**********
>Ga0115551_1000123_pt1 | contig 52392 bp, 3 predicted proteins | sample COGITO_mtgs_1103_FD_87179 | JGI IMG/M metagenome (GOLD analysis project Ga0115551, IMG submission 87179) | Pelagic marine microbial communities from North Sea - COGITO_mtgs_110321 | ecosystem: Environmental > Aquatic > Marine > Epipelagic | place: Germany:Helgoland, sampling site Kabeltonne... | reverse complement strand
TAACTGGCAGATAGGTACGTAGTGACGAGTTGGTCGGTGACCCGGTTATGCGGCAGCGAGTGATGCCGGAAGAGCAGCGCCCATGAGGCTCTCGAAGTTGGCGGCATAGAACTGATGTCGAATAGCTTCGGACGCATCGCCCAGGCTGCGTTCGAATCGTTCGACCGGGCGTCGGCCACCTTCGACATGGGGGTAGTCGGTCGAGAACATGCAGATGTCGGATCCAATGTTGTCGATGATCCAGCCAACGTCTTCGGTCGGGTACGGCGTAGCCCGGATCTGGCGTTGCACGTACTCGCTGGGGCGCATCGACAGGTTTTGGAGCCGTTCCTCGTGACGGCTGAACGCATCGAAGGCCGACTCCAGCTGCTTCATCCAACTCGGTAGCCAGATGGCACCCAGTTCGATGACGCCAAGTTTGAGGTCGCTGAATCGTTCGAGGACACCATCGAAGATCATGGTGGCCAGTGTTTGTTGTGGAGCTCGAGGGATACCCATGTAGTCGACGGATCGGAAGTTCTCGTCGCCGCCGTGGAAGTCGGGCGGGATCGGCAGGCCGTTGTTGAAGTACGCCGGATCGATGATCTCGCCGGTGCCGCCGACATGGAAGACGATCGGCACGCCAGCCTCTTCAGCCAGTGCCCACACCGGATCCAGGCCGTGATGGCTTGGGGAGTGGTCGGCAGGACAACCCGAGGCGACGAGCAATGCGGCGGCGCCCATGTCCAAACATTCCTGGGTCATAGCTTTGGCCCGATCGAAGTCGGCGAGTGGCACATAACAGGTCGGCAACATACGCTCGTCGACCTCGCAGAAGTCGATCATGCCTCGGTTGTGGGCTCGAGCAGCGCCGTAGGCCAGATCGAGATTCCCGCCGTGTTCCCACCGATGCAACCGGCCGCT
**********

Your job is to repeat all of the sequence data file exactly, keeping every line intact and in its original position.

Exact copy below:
>Ga0115551_1000123_pt1 | contig 52392 bp, 3 predicted proteins | sample COGITO_mtgs_1103_FD_87179 | JGI IMG/M metagenome (GOLD analysis project Ga0115551, IMG submission 87179) | Pelagic marine microbial communities from North Sea - COGITO_mtgs_110321 | ecosystem: Environmental > Aquatic > Marine > Epipelagic | place: Germany:Helgoland, sampling site Kabeltonne... | reverse complement strand
TAACTGGCAGATAGGTACGTAGTGACGAGTTGGTCGGTGACCCGGTTATGCGGCAGCGAGTGATGCCGGAAGAGCAGCGCCCATGAGGCTCTCGAAGTTGGCGGCATAGAACTGATGTCGAATAGCTTCGGACGCATCGCCCAGGCTGCGTTCGAATCGTTCGACCGGGCGTCGGCCACCTTCGACATGGGGGTAGTCGGTCGAGAACATGCAGATGTCGGATCCAATGTTGTCGATGATCCAGCCAACGTCTTCGGTCGGGTACGGCGTAGCCCGGATCTGGCGTTGCACGTACTCGCTGGGGCGCATCGACAGGTTTTGGAGCCGTTCCTCGTGACGGCTGAACGCATCGAAGGCCGACTCCAGCTGCTTCATCCAACTCGGTAGCCAGATGGCACCCAGTTCGATGACGCCAAGTTTGAGGTCGCTGAATCGTTCGAGGACACCATCGAAGATCATGGTGGCCAGTGTTTGTTGTGGAGCTCGAGGGATACCCATGTAGTCGACGGATCGGAAGTTCTCGTCGCCGCCGTGGAAGTCGGGCGGGATCGGCAGGCCGTTGTTGAAGTACGCCGGATCGATGATCTCGCCGGTGCCGCCGACATGGAAGACGATCGGCACGCCAGCCTCTTCAGCCAGTGCCCACACCGGATCCAGGCCGTGATGGCTTGGGGAGTGGTCGGCAGGACAACCCGAGGCGACGAGCAATGCGGCGGCGCCCATGTCCAAACATTCCTGGGTCATAGCTTTGGCCCGATCGAAGTCGGCGAGTGGCACATAACAGGTCGGCAACATACGCTCGTCGACCTCGCAGAAGTCGATCATGCCTCGGTTGTGGGCTCGAGCAGCGCCGTAGGCCAGATCGAGATTCCCGCCGTGTTCCCACCGATGCAACCGGCCGCT